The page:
Facts matter, so get them right (and three reasons why we tend to fail at this important task)

One of the early exercises I do in a reporting class is to provide students with a series of “facts” and ask them to check on their accuracy. If they are correct, the students need to say so and tell me where they found the information. If they are incorrect, they need to say so, explain what is wrong, correct it and then tell me where they found the information.

It’s a simple assignment that involves basically Googling things. It requires no predicate knowledge of journalism or any writing skills other than basic written communication.
Most of them fail.
This came to mind in reading the New York Times’ piece on how factual inaccuracies are plaguing the publishing industry. The article explains that fact-checking practices aren’t standard across companies, or even books. The publisher points at the author in a lot of cases, saying it’s up to that person to be right all the time:

While in the fallout of each accuracy scandal everyone asks where the fact checkers are, there isn’t broad agreement on who should be paying for what is a time-consuming, labor-intensive process in the low-margin publishing industry.
“The standard line from publishers is, ‘We rely on our authors,’ and, well, that’s not good enough,” said Gabriel Sherman, a journalist who paid two fact checkers $100,000 from his advance for his 2014 book, “The Loudest Voice in the Room,” about Roger E. Ailes and Fox News. “I wish publishers did see the importance of fact-checking as essentially an insurance policy.
The idea that fact checking is one of those things that costs too much, is too hard and takes too long is a dumb one, primarily because without things being right, nothing else matters.

Think about it this way: Would you want your surgeon to say, “OK, we can do a heart repair, but it’s really hard to do it while it’s still in the body, it’ll take a long time and really I’m not sure how much money I’m going to make on this, so let’s rip it out of the body and figure things out from there…” or would you prefer that the doctor keep you alive?

Put another way, it’s like not paying for a hockey goalie because, “Well, we have all these other players on the ice who should be able to stop the stupid puck from getting in the goal.”

That’s not how anything works.

I am borderline paranoid about facts when it comes to the textbooks you read that have my name on them. Part of that is fear of being wrong and having an industry full of instructors who used to be part of an industry full of watchdog journalists pulling apart my content and ripping me to shreds. Part of it is the idea that if you’re paying for something I did, you should get the best possible version of whatever it is I’m doing.

An even bigger part of it comes back to something my father told me when I went off to college: “Don’t bring shame on the family. It’s my name, too.”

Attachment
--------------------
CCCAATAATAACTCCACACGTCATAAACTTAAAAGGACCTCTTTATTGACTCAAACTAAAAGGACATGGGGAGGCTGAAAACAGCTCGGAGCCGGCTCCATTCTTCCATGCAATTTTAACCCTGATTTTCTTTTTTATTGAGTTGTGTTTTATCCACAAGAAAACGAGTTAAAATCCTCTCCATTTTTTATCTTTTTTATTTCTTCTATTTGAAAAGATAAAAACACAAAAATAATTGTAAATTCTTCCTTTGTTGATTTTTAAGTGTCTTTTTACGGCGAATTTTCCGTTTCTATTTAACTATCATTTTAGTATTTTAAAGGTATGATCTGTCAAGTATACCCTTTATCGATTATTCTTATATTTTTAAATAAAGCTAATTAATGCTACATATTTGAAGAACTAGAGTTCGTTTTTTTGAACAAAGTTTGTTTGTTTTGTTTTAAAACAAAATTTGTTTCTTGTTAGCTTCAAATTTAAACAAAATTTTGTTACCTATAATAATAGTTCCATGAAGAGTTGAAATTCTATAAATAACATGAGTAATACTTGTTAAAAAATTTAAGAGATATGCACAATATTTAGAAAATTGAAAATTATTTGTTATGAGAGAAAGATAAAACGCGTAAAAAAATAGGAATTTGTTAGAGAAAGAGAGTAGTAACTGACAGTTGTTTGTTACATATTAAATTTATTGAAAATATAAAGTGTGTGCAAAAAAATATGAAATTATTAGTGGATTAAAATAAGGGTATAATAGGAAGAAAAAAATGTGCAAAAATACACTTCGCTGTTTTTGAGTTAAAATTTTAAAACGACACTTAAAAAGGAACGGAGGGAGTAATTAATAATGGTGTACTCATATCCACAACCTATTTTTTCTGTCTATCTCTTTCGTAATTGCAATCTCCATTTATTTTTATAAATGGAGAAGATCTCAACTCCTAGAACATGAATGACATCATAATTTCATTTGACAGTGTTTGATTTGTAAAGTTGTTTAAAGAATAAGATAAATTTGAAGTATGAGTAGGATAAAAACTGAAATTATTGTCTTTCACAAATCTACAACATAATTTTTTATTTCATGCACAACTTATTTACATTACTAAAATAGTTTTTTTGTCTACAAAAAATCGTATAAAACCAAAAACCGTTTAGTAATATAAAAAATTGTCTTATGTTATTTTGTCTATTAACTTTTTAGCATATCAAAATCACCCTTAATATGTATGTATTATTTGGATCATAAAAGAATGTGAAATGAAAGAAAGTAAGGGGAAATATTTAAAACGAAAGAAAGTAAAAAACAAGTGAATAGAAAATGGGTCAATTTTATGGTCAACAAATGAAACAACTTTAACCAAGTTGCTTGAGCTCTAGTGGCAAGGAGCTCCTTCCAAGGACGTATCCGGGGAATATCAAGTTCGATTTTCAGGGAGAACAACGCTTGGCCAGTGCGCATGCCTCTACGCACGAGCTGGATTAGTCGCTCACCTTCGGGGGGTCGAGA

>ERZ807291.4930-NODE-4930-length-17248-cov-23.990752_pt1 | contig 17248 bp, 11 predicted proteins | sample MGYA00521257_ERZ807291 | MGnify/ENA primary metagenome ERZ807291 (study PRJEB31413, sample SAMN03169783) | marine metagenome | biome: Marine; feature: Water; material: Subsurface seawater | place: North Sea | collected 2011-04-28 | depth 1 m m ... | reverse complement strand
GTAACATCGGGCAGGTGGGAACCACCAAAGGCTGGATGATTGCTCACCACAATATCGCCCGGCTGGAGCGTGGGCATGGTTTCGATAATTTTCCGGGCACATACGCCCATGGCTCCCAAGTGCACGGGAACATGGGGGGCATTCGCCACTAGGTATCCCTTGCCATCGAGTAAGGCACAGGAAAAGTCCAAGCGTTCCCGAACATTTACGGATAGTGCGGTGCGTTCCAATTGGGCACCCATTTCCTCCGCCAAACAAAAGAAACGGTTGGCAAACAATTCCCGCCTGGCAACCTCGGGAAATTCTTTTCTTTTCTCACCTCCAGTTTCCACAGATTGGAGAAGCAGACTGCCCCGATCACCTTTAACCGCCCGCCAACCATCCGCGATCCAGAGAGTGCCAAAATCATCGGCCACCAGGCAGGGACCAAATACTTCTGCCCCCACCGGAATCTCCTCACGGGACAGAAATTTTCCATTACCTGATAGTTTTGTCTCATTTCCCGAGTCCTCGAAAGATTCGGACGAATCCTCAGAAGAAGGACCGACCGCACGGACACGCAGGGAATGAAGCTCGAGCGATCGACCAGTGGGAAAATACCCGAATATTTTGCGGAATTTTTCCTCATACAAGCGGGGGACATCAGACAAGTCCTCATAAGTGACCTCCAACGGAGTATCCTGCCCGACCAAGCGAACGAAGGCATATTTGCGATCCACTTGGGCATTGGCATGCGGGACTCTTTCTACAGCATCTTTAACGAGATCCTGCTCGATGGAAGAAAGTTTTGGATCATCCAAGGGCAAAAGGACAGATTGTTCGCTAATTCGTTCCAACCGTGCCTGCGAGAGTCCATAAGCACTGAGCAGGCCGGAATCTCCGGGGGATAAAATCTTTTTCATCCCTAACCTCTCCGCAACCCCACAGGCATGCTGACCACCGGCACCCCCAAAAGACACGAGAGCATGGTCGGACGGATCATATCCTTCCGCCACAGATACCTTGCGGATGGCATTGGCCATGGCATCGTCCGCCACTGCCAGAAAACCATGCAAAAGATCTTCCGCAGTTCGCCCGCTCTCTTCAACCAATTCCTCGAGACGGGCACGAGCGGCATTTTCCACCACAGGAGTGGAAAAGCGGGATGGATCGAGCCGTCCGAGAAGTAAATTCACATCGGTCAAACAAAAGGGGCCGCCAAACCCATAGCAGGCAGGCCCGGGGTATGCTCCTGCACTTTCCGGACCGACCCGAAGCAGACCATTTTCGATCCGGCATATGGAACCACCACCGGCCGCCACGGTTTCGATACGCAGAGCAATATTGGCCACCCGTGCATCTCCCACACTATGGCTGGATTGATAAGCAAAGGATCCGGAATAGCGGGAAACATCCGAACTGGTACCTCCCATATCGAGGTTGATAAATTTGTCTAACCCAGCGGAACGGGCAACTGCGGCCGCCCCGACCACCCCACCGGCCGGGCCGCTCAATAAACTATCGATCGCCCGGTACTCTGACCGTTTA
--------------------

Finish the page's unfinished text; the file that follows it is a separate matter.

Thus, I try to practice what I preach: I edit my stuff like it’s someone else’s and that person doesn’t know anything. I assume every fact I have in there is wrong until I can prove it to be true. I imagine instructors I ardently disliked as a student or a colleague mocking me in front of people and I strive to prevent that from happening.

When you work on a project of any length, it goes through multiple versions and a massive number of edits. A short version is this:

  • I write the chapters, edit them and rewrite them before sending them to the publisher.
  • The company sends them out for review, where people pick apart the drafts.
  • I rewrite the chapters, re-edit the chapters and rewrite them again and send them back.
  • The company then sends them out to a professional copy editor who asks a ton of questions and sends them back to me.
  • I rewrite the chapters, re-edit the chapters and rewrite them again before I send them back to the copy editor.
  • The copy editor then checks on all of my fixes, asks any additional questions and sends them back.
  • I answer all the questions, rewrite the chapters, edit them one more time and send them back to the copy editor. If the copy editor is happy, the chapters get sent to the publisher.
  • The publisher then sends them for page layout where a proofer looks over everything, asks more questions and sends me the pages for another look.
  • I answer the questions, fix the pages, rewrite some stuff and send them back.
  • If the proofer is happy, the pages go to press. If not, they come back to me for one more edit.

Still, even with all this, stuff still goes wrong and errors occur. We have found typos in spots, minor errors that need “clarifications” and other similar issues. I’m knocking on a giant pile of redwood right now as I say, so far, we’ve avoided any massive fact errors.

The reason we make mistakes at this level, and probably even when I was a reporter, comes down to a few simple things. The major problem is that even knowing this, the best we can hope to do is mitigate the errors, as we’ll never stop them entirely. Here’s my list:

  • OF COURSE I’M SURE! WAIT… DAMMIT…: When you spend enough time in any particular field, you become sure of yourself and your experience. That’s natural and normal. However, in that case, you also tend to misremember things and delude yourself into believing you know you are right about stuff.Case in point: last week, I wrote about a censorship issue and noted that we had something happen when I was an adviser at Ball State. Someone stole our press run because we ran a story about a member of the women’s soccer team being arrested. I noted that it was the goalie, something I’d said dozens of times, if not more. I was SURE it was the damned goalie because I was there, I remembered the kid’s name and I could even see the mugshot in my mind’s eye.